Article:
Polycystic Ovary Syndrome – Chaos within the female body!

What is Polycystic Ovary Syndrome?

Polycystic Ovary Syndrome, also known as PCOS, is a hormonal disarray of a female’s reproductive system. Although the original cause of PCOS is not known, it is understood as a collection of fluid within the ovaries and as a result the ovaries become swollen and enlarged.
1 out of 10 women are diagnosed with PCOS during their reproductive years. Strangely though, PCOS is considered common among young women and still a large number of the female population goes undiagnosed.

Symptoms of PCOS?

PCOS affects each individual differently. If you have any of these symptoms you’ll need a medical professional to confirm the diagnosis. The female body inflicted with PCOS may experience:

  • Infertility
  • Obesity
  • Irregular menstrual cycles
  • Nonexistent menstrual cycles
  • Problems in ovulation
  • An increase in weight gain
  • Adult acne
  • Facial hair

These symptoms are common for ladies who suffer from PCOS. However, some of these symptoms may not be related to PCOS.

How to diagnose PCOS?

It is important to contact your doctor if you suspect you may have PCOS. Your doctor will need to administer a test on the hormone levels within your blood. Expect to have an ultrasound completed during your visit. Your doctor will need to see your ovaries in order to confirm PCOS.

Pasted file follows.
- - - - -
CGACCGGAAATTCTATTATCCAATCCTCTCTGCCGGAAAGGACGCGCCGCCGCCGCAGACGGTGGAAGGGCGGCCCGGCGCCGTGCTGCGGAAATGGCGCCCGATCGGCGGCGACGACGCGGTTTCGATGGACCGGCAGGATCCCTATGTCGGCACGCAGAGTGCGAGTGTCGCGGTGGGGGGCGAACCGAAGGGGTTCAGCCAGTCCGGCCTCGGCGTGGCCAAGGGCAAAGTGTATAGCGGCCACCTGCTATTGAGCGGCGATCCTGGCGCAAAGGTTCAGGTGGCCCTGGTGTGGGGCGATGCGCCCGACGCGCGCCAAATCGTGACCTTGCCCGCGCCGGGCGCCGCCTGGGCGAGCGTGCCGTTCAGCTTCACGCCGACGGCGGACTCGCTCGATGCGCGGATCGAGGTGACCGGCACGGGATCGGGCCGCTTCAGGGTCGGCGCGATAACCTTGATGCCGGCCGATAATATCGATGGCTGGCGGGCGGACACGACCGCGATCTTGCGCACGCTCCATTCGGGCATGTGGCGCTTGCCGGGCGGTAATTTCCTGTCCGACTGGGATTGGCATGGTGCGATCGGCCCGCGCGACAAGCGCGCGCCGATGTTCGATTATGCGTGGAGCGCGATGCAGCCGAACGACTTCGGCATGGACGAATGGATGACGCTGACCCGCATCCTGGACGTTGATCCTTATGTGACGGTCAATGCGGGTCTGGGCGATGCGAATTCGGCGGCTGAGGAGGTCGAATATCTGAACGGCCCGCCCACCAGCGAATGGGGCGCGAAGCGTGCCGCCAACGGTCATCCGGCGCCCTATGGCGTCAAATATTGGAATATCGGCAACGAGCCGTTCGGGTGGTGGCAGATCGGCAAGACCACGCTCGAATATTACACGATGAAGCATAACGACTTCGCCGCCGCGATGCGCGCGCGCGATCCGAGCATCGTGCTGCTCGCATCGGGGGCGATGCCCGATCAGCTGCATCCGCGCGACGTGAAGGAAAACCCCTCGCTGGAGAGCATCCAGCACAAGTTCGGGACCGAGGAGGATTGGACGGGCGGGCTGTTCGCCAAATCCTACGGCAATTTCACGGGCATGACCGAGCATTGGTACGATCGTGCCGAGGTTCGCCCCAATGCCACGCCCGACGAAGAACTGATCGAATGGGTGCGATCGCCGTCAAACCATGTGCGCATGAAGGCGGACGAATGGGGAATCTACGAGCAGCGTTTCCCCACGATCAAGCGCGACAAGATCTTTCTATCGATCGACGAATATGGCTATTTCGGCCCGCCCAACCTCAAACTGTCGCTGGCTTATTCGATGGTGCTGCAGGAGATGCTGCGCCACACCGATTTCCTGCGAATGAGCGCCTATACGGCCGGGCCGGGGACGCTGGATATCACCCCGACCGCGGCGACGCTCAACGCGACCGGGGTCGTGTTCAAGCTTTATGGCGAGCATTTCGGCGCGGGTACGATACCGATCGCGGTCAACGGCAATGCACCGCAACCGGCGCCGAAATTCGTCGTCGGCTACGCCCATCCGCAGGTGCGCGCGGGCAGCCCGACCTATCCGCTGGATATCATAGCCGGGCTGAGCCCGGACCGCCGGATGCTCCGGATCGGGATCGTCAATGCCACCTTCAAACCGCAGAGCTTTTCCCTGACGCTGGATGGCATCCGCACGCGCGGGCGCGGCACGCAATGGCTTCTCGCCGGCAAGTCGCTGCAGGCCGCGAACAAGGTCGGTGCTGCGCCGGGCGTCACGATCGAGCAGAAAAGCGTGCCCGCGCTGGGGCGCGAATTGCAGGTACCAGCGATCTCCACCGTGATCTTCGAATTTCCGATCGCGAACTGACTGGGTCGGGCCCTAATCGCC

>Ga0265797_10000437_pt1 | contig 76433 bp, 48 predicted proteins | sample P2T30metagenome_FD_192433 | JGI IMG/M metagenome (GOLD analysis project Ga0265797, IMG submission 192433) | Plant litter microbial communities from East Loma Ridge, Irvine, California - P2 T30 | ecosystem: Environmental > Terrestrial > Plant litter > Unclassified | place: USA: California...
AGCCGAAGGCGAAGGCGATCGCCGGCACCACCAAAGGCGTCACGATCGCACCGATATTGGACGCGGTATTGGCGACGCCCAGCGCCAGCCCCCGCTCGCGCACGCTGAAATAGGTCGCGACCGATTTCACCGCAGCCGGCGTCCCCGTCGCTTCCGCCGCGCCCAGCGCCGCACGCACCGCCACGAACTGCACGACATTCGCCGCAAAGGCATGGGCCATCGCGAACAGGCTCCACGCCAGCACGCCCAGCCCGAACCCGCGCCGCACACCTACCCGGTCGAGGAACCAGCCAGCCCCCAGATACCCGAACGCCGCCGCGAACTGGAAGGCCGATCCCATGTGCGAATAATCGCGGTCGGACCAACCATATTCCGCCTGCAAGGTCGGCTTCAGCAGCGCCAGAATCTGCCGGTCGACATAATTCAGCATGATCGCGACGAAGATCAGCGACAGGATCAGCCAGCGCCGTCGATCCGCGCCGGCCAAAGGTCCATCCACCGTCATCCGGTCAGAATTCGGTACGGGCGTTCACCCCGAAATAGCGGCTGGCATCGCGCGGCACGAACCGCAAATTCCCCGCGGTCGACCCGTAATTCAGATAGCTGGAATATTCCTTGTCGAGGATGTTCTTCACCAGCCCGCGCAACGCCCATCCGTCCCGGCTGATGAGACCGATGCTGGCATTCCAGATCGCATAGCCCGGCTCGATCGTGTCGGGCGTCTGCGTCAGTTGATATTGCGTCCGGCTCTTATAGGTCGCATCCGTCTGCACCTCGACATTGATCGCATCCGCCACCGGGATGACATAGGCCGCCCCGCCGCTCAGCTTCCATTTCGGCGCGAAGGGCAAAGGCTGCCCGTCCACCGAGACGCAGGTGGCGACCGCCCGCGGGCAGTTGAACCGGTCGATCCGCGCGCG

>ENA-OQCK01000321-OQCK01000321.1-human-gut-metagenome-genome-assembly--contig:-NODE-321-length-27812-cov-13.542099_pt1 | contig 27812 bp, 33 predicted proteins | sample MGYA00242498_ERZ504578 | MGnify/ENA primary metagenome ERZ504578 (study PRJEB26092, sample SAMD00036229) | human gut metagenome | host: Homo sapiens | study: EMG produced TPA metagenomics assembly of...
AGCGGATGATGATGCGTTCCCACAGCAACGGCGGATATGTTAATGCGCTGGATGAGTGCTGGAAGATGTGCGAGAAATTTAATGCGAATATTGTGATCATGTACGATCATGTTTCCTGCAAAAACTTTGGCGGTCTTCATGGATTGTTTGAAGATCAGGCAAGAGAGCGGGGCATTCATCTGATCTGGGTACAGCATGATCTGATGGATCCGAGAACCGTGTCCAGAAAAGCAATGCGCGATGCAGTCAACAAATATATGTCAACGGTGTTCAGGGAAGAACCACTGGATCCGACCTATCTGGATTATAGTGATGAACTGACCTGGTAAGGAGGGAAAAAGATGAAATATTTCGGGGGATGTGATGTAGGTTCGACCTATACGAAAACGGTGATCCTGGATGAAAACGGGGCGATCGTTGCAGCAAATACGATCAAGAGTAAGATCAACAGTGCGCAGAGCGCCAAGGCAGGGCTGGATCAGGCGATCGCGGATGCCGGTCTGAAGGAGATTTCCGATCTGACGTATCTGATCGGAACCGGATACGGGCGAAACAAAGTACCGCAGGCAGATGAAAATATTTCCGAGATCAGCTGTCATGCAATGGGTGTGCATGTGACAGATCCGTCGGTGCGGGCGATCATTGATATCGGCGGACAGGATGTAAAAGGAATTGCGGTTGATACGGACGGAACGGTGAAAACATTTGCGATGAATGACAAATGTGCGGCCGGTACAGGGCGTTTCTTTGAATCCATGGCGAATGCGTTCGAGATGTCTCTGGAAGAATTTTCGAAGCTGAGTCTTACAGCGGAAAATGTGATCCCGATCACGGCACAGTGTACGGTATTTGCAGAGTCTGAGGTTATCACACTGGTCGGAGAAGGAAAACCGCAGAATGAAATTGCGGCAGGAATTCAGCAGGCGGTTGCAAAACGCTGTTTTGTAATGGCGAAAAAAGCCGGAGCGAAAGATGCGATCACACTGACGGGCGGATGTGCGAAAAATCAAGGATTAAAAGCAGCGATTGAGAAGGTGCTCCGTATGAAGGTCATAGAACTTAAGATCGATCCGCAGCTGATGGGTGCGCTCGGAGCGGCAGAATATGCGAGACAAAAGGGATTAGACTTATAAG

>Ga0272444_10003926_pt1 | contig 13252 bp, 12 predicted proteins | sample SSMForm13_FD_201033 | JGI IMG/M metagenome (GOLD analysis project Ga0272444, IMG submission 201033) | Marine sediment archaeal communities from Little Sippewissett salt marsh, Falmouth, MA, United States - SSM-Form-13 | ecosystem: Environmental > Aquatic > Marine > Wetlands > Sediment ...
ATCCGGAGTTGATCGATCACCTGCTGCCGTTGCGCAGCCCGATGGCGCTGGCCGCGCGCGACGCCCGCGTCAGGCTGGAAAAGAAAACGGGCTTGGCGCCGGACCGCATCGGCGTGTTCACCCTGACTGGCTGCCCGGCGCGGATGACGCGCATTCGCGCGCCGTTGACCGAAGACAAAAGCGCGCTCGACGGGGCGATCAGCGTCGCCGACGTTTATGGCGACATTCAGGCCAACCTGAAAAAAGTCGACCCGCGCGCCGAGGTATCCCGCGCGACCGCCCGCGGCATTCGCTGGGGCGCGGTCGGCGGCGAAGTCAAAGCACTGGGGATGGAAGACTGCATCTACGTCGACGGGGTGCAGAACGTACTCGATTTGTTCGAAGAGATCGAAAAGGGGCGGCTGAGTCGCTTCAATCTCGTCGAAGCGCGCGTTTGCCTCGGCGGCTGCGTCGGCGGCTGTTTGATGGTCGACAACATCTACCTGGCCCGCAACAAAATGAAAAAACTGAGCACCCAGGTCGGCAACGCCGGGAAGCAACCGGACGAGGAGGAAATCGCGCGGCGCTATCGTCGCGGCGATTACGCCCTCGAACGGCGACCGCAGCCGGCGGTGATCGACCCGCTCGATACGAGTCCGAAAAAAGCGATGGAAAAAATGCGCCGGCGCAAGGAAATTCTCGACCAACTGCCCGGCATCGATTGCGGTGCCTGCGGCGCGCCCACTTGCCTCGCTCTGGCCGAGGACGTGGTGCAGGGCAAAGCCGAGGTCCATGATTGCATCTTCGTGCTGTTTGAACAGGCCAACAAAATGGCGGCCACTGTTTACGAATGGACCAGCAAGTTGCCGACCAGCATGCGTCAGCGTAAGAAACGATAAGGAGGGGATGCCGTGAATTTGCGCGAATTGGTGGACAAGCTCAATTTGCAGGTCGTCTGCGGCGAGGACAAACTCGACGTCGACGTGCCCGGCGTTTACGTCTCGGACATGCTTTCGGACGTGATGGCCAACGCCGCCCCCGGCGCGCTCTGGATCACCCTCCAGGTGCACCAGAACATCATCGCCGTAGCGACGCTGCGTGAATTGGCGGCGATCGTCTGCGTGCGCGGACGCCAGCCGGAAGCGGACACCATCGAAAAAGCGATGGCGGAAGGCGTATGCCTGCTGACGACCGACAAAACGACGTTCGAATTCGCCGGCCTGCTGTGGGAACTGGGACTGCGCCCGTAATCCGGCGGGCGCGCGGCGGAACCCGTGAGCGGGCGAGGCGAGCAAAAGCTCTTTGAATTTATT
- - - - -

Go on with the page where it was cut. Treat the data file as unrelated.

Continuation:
How to treat PCOS?

There is no known cure for PCOS. However, if you are trying to become pregnant your doctor may recommend medications which allow ovulation to occur. Your doctor may combine these medications along with other drugs that help to control insulin levels. By combining these drugs together, you may find your irregular menstrual cycles are restored which allows for easier prediction of ovulation. With some assistance many women with PCOS find they can become pregnant.
Every female body is different. Treatment for PCOS will address specific concerns and symptoms based on the individual.
Some women may need:

  • Oral contraceptives to regulate their menstrual cycles.
  • Surgery may be necessary for women who experience adhesions and unsuccessful attempts at pregnancy consistently.
  • Healthy nutrition and counseling to manage weight. This will allow insulin levels to improve naturally.

Again, consult your medical professional to obtain a confirmed diagnosis of PCOS.